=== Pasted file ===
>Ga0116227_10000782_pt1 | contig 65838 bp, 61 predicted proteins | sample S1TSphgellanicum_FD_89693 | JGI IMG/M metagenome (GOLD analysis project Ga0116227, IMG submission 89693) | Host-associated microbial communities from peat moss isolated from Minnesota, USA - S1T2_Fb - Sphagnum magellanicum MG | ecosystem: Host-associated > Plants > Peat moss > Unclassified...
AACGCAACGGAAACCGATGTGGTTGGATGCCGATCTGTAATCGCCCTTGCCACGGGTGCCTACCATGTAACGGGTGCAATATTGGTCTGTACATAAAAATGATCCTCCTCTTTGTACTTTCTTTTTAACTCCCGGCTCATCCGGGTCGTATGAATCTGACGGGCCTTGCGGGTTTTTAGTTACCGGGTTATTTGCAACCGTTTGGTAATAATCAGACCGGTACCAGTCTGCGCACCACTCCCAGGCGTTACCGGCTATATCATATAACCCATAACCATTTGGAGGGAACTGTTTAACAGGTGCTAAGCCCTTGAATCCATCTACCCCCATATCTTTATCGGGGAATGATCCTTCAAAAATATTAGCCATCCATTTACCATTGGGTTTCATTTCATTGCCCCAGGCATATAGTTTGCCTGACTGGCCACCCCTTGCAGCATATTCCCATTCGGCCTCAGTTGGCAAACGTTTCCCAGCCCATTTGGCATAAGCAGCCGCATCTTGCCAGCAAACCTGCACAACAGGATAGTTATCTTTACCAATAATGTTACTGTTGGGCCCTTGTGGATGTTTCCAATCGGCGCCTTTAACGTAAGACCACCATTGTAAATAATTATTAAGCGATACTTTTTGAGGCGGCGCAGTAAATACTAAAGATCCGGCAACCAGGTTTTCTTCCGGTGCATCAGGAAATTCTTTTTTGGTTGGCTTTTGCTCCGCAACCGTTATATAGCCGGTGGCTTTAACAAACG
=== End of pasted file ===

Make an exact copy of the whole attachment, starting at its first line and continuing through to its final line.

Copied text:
>Ga0116227_10000782_pt1 | contig 65838 bp, 61 predicted proteins | sample S1TSphgellanicum_FD_89693 | JGI IMG/M metagenome (GOLD analysis project Ga0116227, IMG submission 89693) | Host-associated microbial communities from peat moss isolated from Minnesota, USA - S1T2_Fb - Sphagnum magellanicum MG | ecosystem: Host-associated > Plants > Peat moss > Unclassified...
AACGCAACGGAAACCGATGTGGTTGGATGCCGATCTGTAATCGCCCTTGCCACGGGTGCCTACCATGTAACGGGTGCAATATTGGTCTGTACATAAAAATGATCCTCCTCTTTGTACTTTCTTTTTAACTCCCGGCTCATCCGGGTCGTATGAATCTGACGGGCCTTGCGGGTTTTTAGTTACCGGGTTATTTGCAACCGTTTGGTAATAATCAGACCGGTACCAGTCTGCGCACCACTCCCAGGCGTTACCGGCTATATCATATAACCCATAACCATTTGGAGGGAACTGTTTAACAGGTGCTAAGCCCTTGAATCCATCTACCCCCATATCTTTATCGGGGAATGATCCTTCAAAAATATTAGCCATCCATTTACCATTGGGTTTCATTTCATTGCCCCAGGCATATAGTTTGCCTGACTGGCCACCCCTTGCAGCATATTCCCATTCGGCCTCAGTTGGCAAACGTTTCCCAGCCCATTTGGCATAAGCAGCCGCATCTTGCCAGCAAACCTGCACAACAGGATAGTTATCTTTACCAATAATGTTACTGTTGGGCCCTTGTGGATGTTTCCAATCGGCGCCTTTAACGTAAGACCACCATTGTAAATAATTATTAAGCGATACTTTTTGAGGCGGCGCAGTAAATACTAAAGATCCGGCAACCAGGTTTTCTTCCGGTGCATCAGGAAATTCTTTTTTGGTTGGCTTTTGCTCCGCAACCGTTATATAGCCGGTGGCTTTAACAAACG